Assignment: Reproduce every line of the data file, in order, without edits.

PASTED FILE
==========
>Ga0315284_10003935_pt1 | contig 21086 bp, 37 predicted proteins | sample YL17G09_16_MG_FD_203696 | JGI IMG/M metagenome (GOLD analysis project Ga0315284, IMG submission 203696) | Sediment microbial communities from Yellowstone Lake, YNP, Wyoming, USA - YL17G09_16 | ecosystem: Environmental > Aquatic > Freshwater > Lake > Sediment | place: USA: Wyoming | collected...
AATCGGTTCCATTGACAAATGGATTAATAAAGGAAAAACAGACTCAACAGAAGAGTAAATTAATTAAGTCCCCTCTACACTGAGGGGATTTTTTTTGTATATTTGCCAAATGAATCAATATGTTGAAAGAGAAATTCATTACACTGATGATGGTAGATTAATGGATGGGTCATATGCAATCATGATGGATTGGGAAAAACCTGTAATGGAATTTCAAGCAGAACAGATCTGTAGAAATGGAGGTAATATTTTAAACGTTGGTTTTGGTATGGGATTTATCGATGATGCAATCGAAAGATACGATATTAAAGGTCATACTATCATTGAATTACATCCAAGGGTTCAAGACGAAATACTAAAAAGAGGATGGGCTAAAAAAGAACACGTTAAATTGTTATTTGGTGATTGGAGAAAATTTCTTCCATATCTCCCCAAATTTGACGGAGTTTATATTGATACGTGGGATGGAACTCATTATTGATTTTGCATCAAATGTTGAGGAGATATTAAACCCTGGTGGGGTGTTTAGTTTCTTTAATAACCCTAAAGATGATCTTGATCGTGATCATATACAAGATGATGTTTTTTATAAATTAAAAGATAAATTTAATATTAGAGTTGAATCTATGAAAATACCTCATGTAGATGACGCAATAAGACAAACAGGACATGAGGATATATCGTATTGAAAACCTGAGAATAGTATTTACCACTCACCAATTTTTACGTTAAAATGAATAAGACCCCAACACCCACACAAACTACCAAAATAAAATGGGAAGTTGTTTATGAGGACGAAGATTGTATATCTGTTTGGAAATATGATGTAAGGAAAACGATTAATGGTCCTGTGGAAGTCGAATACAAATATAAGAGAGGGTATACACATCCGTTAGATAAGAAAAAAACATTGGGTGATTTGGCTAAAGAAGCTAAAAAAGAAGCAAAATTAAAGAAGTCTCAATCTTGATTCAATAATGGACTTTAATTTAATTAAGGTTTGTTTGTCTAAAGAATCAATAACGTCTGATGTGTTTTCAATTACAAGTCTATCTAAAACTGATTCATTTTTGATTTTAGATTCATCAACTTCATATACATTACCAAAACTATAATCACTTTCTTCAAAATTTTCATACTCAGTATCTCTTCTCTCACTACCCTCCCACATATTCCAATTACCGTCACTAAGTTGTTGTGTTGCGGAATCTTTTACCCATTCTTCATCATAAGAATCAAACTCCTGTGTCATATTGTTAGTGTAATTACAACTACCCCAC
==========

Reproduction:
>Ga0315284_10003935_pt1 | contig 21086 bp, 37 predicted proteins | sample YL17G09_16_MG_FD_203696 | JGI IMG/M metagenome (GOLD analysis project Ga0315284, IMG submission 203696) | Sediment microbial communities from Yellowstone Lake, YNP, Wyoming, USA - YL17G09_16 | ecosystem: Environmental > Aquatic > Freshwater > Lake > Sediment | place: USA: Wyoming | collected...
AATCGGTTCCATTGACAAATGGATTAATAAAGGAAAAACAGACTCAACAGAAGAGTAAATTAATTAAGTCCCCTCTACACTGAGGGGATTTTTTTTGTATATTTGCCAAATGAATCAATATGTTGAAAGAGAAATTCATTACACTGATGATGGTAGATTAATGGATGGGTCATATGCAATCATGATGGATTGGGAAAAACCTGTAATGGAATTTCAAGCAGAACAGATCTGTAGAAATGGAGGTAATATTTTAAACGTTGGTTTTGGTATGGGATTTATCGATGATGCAATCGAAAGATACGATATTAAAGGTCATACTATCATTGAATTACATCCAAGGGTTCAAGACGAAATACTAAAAAGAGGATGGGCTAAAAAAGAACACGTTAAATTGTTATTTGGTGATTGGAGAAAATTTCTTCCATATCTCCCCAAATTTGACGGAGTTTATATTGATACGTGGGATGGAACTCATTATTGATTTTGCATCAAATGTTGAGGAGATATTAAACCCTGGTGGGGTGTTTAGTTTCTTTAATAACCCTAAAGATGATCTTGATCGTGATCATATACAAGATGATGTTTTTTATAAATTAAAAGATAAATTTAATATTAGAGTTGAATCTATGAAAATACCTCATGTAGATGACGCAATAAGACAAACAGGACATGAGGATATATCGTATTGAAAACCTGAGAATAGTATTTACCACTCACCAATTTTTACGTTAAAATGAATAAGACCCCAACACCCACACAAACTACCAAAATAAAATGGGAAGTTGTTTATGAGGACGAAGATTGTATATCTGTTTGGAAATATGATGTAAGGAAAACGATTAATGGTCCTGTGGAAGTCGAATACAAATATAAGAGAGGGTATACACATCCGTTAGATAAGAAAAAAACATTGGGTGATTTGGCTAAAGAAGCTAAAAAAGAAGCAAAATTAAAGAAGTCTCAATCTTGATTCAATAATGGACTTTAATTTAATTAAGGTTTGTTTGTCTAAAGAATCAATAACGTCTGATGTGTTTTCAATTACAAGTCTATCTAAAACTGATTCATTTTTGATTTTAGATTCATCAACTTCATATACATTACCAAAACTATAATCACTTTCTTCAAAATTTTCATACTCAGTATCTCTTCTCTCACTACCCTCCCACATATTCCAATTACCGTCACTAAGTTGTTGTGTTGCGGAATCTTTTACCCATTCTTCATCATAAGAATCAAACTCCTGTGTCATATTGTTAGTGTAATTACAACTACCCCAC